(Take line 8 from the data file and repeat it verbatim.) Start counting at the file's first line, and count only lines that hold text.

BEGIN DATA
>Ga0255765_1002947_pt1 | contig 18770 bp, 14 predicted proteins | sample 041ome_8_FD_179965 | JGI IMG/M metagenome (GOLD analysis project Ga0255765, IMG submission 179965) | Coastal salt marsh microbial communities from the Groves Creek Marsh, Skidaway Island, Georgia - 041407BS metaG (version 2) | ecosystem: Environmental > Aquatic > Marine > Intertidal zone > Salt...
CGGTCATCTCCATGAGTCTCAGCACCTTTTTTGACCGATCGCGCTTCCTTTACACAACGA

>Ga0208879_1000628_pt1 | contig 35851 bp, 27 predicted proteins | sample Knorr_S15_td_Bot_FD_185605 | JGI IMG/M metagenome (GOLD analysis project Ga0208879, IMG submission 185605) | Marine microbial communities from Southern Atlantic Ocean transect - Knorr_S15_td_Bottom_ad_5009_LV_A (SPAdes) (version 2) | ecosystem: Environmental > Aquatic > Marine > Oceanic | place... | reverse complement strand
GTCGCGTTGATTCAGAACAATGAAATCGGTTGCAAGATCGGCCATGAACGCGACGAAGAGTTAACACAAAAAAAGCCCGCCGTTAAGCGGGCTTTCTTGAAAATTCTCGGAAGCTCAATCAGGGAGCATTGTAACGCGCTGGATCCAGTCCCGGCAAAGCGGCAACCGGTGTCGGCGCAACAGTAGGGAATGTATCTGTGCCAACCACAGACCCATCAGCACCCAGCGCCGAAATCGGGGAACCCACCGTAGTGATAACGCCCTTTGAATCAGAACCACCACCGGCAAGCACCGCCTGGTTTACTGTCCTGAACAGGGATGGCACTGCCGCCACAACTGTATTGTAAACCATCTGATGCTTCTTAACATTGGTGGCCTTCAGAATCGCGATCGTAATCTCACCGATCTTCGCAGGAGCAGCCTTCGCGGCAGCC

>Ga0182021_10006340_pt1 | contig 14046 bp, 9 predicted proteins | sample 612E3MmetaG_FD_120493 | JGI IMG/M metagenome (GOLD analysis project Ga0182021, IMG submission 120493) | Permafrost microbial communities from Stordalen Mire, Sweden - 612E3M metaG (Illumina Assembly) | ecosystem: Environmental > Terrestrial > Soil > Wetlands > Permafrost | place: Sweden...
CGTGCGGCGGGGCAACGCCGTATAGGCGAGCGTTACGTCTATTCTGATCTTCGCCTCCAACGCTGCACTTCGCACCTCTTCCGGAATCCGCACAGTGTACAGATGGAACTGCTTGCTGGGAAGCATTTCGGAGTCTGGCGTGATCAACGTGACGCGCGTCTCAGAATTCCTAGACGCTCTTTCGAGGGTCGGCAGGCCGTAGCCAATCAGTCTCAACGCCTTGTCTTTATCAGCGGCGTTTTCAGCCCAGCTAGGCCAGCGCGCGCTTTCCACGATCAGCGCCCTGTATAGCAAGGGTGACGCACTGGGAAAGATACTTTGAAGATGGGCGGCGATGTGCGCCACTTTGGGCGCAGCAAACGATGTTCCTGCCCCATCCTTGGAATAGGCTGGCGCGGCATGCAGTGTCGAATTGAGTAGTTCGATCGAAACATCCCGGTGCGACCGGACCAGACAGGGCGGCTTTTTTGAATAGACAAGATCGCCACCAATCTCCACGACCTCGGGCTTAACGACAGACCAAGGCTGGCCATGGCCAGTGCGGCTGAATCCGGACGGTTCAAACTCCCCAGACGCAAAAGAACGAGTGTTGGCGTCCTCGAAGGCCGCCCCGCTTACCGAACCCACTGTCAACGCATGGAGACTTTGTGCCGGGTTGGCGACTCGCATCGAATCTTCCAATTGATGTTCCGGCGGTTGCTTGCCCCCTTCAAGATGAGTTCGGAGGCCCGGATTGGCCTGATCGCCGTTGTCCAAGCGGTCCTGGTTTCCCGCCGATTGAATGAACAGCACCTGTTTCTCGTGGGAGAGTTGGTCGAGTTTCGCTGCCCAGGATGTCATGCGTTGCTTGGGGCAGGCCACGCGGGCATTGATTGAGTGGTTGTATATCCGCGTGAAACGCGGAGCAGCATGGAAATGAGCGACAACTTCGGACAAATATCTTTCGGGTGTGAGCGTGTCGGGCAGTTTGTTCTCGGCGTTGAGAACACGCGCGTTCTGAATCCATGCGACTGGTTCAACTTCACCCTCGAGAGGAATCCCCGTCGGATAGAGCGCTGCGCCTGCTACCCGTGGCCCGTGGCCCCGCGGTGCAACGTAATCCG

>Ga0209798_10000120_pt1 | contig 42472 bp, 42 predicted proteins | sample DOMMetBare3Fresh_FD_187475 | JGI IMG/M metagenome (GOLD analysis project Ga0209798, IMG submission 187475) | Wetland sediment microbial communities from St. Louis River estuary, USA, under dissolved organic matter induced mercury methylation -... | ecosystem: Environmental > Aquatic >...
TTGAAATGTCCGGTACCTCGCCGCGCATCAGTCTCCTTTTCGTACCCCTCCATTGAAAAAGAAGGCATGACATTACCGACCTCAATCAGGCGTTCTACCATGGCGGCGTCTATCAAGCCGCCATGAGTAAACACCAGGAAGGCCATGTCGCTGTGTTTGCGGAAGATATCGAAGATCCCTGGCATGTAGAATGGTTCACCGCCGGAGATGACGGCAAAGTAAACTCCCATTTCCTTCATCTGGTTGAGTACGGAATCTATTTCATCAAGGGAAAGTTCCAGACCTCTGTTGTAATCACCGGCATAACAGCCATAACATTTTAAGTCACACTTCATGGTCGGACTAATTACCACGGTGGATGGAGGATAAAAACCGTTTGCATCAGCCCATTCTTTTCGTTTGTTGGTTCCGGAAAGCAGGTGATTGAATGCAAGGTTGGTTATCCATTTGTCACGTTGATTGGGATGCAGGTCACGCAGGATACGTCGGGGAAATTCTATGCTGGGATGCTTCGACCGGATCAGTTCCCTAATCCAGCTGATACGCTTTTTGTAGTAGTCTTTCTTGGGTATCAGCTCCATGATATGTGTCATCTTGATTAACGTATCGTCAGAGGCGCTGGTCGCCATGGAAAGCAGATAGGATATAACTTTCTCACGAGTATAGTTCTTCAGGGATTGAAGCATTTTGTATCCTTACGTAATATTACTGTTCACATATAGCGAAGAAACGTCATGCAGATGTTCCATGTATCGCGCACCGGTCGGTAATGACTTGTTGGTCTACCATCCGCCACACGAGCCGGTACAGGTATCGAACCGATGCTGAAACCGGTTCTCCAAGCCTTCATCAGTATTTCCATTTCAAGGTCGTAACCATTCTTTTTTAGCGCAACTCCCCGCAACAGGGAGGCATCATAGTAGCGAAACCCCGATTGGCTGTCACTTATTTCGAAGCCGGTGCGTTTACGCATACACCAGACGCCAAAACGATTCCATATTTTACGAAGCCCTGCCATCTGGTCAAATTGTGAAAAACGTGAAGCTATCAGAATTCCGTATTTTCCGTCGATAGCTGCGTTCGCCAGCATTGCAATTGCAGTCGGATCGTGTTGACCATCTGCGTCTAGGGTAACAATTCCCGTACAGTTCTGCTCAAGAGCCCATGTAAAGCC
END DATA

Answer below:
TTGAAATGTCCGGTACCTCGCCGCGCATCAGTCTCCTTTTCGTACCCCTCCATTGAAAAAGAAGGCATGACATTACCGACCTCAATCAGGCGTTCTACCATGGCGGCGTCTATCAAGCCGCCATGAGTAAACACCAGGAAGGCCATGTCGCTGTGTTTGCGGAAGATATCGAAGATCCCTGGCATGTAGAATGGTTCACCGCCGGAGATGACGGCAAAGTAAACTCCCATTTCCTTCATCTGGTTGAGTACGGAATCTATTTCATCAAGGGAAAGTTCCAGACCTCTGTTGTAATCACCGGCATAACAGCCATAACATTTTAAGTCACACTTCATGGTCGGACTAATTACCACGGTGGATGGAGGATAAAAACCGTTTGCATCAGCCCATTCTTTTCGTTTGTTGGTTCCGGAAAGCAGGTGATTGAATGCAAGGTTGGTTATCCATTTGTCACGTTGATTGGGATGCAGGTCACGCAGGATACGTCGGGGAAATTCTATGCTGGGATGCTTCGACCGGATCAGTTCCCTAATCCAGCTGATACGCTTTTTGTAGTAGTCTTTCTTGGGTATCAGCTCCATGATATGTGTCATCTTGATTAACGTATCGTCAGAGGCGCTGGTCGCCATGGAAAGCAGATAGGATATAACTTTCTCACGAGTATAGTTCTTCAGGGATTGAAGCATTTTGTATCCTTACGTAATATTACTGTTCACATATAGCGAAGAAACGTCATGCAGATGTTCCATGTATCGCGCACCGGTCGGTAATGACTTGTTGGTCTACCATCCGCCACACGAGCCGGTACAGGTATCGAACCGATGCTGAAACCGGTTCTCCAAGCCTTCATCAGTATTTCCATTTCAAGGTCGTAACCATTCTTTTTTAGCGCAACTCCCCGCAACAGGGAGGCATCATAGTAGCGAAACCCCGATTGGCTGTCACTTATTTCGAAGCCGGTGCGTTTACGCATACACCAGACGCCAAAACGATTCCATATTTTACGAAGCCCTGCCATCTGGTCAAATTGTGAAAAACGTGAAGCTATCAGAATTCCGTATTTTCCGTCGATAGCTGCGTTCGCCAGCATTGCAATTGCAGTCGGATCGTGTTGACCATCTGCGTCTAGGGTAACAATTCCCGTACAGTTCTGCTCAAGAGCCCATGTAAAGCC